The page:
Shine On

CoverGirl uses 13-year-old cancer patient Talia Castellano as model

Cancer patient Talia Castellano has been selected to be a model for CoverGirl. (Facebook)Cancer patient Talia Castellano has been selected to be a model for CoverGirl. (Facebook)Six years ago, Talia Castellano was diagnosed with neuroblastoma, a cancer that develops in the nerve tissue of children and infants. When aggressive treatments made her hair fall out, she opted not to wear a wig.

Instead, the young girl developed a fascination with makeup, developing the mantra "Makeup is my wig."

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"When I put on my make-up I feel like I can embrace those features that I really like about myself. I feel if someone's looking at me, they're looking at my make-up, not looking at my bald head," she explains in one of her YouTube videos.

The combination of Talia's positive, energetic personality and her exceptional makeup skills have gathered her a dedicated following. Her YouTube videos — ranging from updates about her life to makeup tutorials have racked up 14 million views, 100,000 subscribers and earned her a spot on the Ellen show last month.

Impressive by any measure. Downright exceptional for a 13-year-old.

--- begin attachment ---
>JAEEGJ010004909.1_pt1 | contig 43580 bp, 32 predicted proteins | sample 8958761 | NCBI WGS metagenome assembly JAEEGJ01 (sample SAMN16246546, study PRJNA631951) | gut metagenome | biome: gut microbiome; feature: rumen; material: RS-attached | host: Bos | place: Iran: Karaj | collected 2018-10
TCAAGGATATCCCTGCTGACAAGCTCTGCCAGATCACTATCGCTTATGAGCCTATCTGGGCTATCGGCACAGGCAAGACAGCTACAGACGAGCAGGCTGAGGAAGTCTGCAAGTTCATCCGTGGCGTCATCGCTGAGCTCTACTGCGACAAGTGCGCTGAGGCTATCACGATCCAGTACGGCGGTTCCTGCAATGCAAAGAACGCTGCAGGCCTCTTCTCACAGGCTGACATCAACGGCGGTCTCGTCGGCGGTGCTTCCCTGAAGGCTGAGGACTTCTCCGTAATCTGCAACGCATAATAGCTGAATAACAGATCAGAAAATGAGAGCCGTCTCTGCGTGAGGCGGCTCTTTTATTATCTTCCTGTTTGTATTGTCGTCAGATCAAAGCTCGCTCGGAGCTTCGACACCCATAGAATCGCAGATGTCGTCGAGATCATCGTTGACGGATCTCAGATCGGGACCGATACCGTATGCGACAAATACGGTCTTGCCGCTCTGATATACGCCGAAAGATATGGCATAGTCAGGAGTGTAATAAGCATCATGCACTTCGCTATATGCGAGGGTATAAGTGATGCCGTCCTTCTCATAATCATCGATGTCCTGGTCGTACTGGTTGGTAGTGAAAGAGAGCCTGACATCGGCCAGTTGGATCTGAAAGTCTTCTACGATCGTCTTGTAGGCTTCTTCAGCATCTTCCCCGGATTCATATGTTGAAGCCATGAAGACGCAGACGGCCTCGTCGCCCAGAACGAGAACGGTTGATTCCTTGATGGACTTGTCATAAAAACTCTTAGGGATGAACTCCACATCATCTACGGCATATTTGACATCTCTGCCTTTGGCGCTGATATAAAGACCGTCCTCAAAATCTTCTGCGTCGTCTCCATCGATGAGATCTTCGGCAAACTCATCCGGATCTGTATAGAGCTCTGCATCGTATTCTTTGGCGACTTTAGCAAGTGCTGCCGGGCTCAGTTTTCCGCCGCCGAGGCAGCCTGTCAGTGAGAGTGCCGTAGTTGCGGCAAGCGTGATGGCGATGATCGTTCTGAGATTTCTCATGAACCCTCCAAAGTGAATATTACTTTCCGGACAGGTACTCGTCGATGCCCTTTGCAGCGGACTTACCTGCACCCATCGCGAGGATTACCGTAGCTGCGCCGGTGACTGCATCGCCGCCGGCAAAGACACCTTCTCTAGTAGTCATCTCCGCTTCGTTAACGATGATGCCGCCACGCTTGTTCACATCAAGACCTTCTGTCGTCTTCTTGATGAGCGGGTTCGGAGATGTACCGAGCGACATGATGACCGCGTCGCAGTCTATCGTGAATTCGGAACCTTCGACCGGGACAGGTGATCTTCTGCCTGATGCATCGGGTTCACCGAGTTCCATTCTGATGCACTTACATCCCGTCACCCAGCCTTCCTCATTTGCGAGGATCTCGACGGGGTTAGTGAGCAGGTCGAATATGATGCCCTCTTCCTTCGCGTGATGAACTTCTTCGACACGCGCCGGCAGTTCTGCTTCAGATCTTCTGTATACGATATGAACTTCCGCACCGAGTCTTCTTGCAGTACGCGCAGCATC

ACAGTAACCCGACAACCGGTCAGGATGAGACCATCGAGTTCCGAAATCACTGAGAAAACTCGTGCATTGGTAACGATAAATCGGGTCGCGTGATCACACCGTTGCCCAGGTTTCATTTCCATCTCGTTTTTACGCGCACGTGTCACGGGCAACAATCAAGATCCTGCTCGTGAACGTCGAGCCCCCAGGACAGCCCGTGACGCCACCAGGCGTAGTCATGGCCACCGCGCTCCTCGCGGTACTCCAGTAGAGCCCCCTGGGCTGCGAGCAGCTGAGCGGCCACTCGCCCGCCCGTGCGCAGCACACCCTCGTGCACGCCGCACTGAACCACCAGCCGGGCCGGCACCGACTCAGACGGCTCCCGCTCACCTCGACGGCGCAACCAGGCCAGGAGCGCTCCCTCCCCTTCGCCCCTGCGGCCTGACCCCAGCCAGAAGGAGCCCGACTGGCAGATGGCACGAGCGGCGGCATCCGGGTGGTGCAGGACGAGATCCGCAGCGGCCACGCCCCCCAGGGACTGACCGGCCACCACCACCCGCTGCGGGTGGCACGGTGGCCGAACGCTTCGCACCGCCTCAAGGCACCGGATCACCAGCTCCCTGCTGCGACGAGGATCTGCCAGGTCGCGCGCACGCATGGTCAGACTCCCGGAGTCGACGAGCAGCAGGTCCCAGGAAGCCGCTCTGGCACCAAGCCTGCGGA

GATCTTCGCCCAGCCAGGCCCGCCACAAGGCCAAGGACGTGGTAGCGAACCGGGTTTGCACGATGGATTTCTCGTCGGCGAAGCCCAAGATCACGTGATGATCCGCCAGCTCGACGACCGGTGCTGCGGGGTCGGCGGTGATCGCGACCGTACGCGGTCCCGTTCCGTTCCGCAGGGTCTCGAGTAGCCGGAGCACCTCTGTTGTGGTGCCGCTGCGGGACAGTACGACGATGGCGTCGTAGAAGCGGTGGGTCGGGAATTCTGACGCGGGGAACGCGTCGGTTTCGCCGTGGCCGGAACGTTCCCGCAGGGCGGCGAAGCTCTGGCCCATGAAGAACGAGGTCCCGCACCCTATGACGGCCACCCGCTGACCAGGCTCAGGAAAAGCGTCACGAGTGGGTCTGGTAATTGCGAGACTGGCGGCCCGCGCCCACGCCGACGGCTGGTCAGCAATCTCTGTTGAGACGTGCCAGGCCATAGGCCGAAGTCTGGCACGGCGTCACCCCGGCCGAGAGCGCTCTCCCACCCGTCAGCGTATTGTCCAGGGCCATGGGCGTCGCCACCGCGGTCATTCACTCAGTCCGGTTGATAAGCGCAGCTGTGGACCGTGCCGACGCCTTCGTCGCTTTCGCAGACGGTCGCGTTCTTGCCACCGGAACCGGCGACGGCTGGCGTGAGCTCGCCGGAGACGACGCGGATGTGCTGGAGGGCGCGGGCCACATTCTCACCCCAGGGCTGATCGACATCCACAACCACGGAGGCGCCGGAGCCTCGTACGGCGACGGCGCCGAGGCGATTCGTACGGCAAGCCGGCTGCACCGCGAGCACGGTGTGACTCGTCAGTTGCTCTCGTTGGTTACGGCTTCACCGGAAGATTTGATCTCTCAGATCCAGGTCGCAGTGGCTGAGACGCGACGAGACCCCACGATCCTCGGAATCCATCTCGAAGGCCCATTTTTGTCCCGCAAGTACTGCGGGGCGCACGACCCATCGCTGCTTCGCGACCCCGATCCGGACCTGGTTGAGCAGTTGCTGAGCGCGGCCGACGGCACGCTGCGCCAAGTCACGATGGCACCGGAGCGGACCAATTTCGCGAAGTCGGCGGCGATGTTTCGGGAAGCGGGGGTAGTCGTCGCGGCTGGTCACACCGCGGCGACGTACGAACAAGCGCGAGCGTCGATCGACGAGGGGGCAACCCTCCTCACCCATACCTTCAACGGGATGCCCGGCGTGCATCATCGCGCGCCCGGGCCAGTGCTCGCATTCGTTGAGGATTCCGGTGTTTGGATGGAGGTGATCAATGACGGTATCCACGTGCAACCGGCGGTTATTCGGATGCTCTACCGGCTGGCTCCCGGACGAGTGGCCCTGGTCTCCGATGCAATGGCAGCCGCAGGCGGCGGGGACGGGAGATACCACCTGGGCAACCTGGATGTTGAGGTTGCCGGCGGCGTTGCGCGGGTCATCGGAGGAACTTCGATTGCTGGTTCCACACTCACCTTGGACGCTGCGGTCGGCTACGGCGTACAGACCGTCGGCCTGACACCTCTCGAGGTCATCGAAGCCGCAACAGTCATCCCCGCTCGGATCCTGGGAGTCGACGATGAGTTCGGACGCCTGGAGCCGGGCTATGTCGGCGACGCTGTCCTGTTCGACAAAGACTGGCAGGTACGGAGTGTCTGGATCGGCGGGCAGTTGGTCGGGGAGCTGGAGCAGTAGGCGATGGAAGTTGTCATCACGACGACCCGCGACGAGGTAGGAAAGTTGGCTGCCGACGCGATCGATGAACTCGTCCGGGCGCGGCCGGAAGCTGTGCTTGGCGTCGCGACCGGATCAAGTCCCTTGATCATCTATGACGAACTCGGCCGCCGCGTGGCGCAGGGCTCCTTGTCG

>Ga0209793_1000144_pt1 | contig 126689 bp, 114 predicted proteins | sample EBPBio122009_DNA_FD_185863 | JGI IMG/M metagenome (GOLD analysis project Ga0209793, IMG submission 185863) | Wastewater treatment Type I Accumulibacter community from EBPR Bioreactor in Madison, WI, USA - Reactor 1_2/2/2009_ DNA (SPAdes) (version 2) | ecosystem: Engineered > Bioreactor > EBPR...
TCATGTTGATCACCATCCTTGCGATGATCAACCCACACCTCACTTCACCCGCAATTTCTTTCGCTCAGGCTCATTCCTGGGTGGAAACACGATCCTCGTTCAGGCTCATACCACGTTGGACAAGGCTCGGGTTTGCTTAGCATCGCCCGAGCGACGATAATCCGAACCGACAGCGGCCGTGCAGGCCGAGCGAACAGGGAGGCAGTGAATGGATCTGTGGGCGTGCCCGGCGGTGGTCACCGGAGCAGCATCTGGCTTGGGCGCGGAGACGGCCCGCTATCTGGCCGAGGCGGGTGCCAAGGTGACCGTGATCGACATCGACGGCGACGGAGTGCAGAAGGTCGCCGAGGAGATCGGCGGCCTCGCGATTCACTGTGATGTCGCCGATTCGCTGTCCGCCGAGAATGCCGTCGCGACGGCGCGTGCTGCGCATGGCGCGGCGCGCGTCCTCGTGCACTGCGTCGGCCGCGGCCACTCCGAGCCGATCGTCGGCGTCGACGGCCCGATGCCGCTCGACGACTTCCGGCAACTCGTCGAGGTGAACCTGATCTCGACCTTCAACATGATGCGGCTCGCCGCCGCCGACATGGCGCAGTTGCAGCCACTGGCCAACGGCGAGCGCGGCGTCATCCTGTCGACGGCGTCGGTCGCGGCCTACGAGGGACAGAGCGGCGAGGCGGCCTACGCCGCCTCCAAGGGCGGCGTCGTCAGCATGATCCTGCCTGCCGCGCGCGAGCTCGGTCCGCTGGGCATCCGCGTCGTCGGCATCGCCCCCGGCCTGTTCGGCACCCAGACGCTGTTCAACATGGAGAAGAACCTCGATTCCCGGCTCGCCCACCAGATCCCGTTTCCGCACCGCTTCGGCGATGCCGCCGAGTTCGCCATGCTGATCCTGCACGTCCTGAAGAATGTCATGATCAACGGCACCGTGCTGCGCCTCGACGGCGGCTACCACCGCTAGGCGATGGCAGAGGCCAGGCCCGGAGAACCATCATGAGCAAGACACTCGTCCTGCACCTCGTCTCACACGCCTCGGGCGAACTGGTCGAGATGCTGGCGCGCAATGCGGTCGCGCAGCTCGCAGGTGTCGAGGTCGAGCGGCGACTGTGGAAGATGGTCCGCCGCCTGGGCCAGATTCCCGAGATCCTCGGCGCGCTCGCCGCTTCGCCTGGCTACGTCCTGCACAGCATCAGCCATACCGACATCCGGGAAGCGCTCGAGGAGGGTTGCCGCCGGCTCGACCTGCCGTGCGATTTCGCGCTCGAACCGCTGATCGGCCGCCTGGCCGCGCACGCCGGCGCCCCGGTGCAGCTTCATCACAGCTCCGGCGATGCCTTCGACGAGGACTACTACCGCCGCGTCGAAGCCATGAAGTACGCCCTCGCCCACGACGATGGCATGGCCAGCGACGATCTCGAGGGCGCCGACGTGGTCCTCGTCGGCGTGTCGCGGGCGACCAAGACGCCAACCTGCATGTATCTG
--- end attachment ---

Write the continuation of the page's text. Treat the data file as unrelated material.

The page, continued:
During her appearance on the popular talk show, the teen learned she had been selected as an honorary face for CoverGirl cosmetics, a brand as well known for its glossy advertising campaigns as its products.

Her lovely, smiling face now adorns her own glossy ad, which was released earlier this week.

But earlier in the summer, Talia learned something considerably more difficult. In addition to her neuroblastoma, the aspiring makeup artist has developed leukemia and her treatment options are limited.    

As the Daily Mail reports, a costly, risky bone marrow transplant is the recommended avenue, although her body may not be able to handle the procedure after so many surgeries.  

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"I'm going to decide whether or not I want to do the bone marrow transplant, or whether or not I just don't do it and live the time I have remaining," she reveals to viewers in a recent blog while displaying strength rarely seen in people twice her age.

 That time remaining ranges anywhere from four months to a year.

Yet in spite of the gravity of her situation, Talia refuses to succumb to grief, saying she will continue her videos as long as she can.

She also chooses to see her cancer as both a "horrible thing" and a "gift."

"I've gotten so many benefits from [cancer]. Having a YouTube channel, having to inspire people and having people look up to me... I adore, I love make-up, using it as my wig... it's amazing... the journey of having cancer was amazing. But every journey has an end," she says.

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Talia is not the first young girl with an unusual condition to be used as a model for a major cosmetic or fashion brand. In July, a ten-month old with down syndrome became the face of a new swimwear ad campaign for DC Kids.

If only more cosmetic and fashion companies would seek out this sort of inner beauty and strength to represent girls and women.

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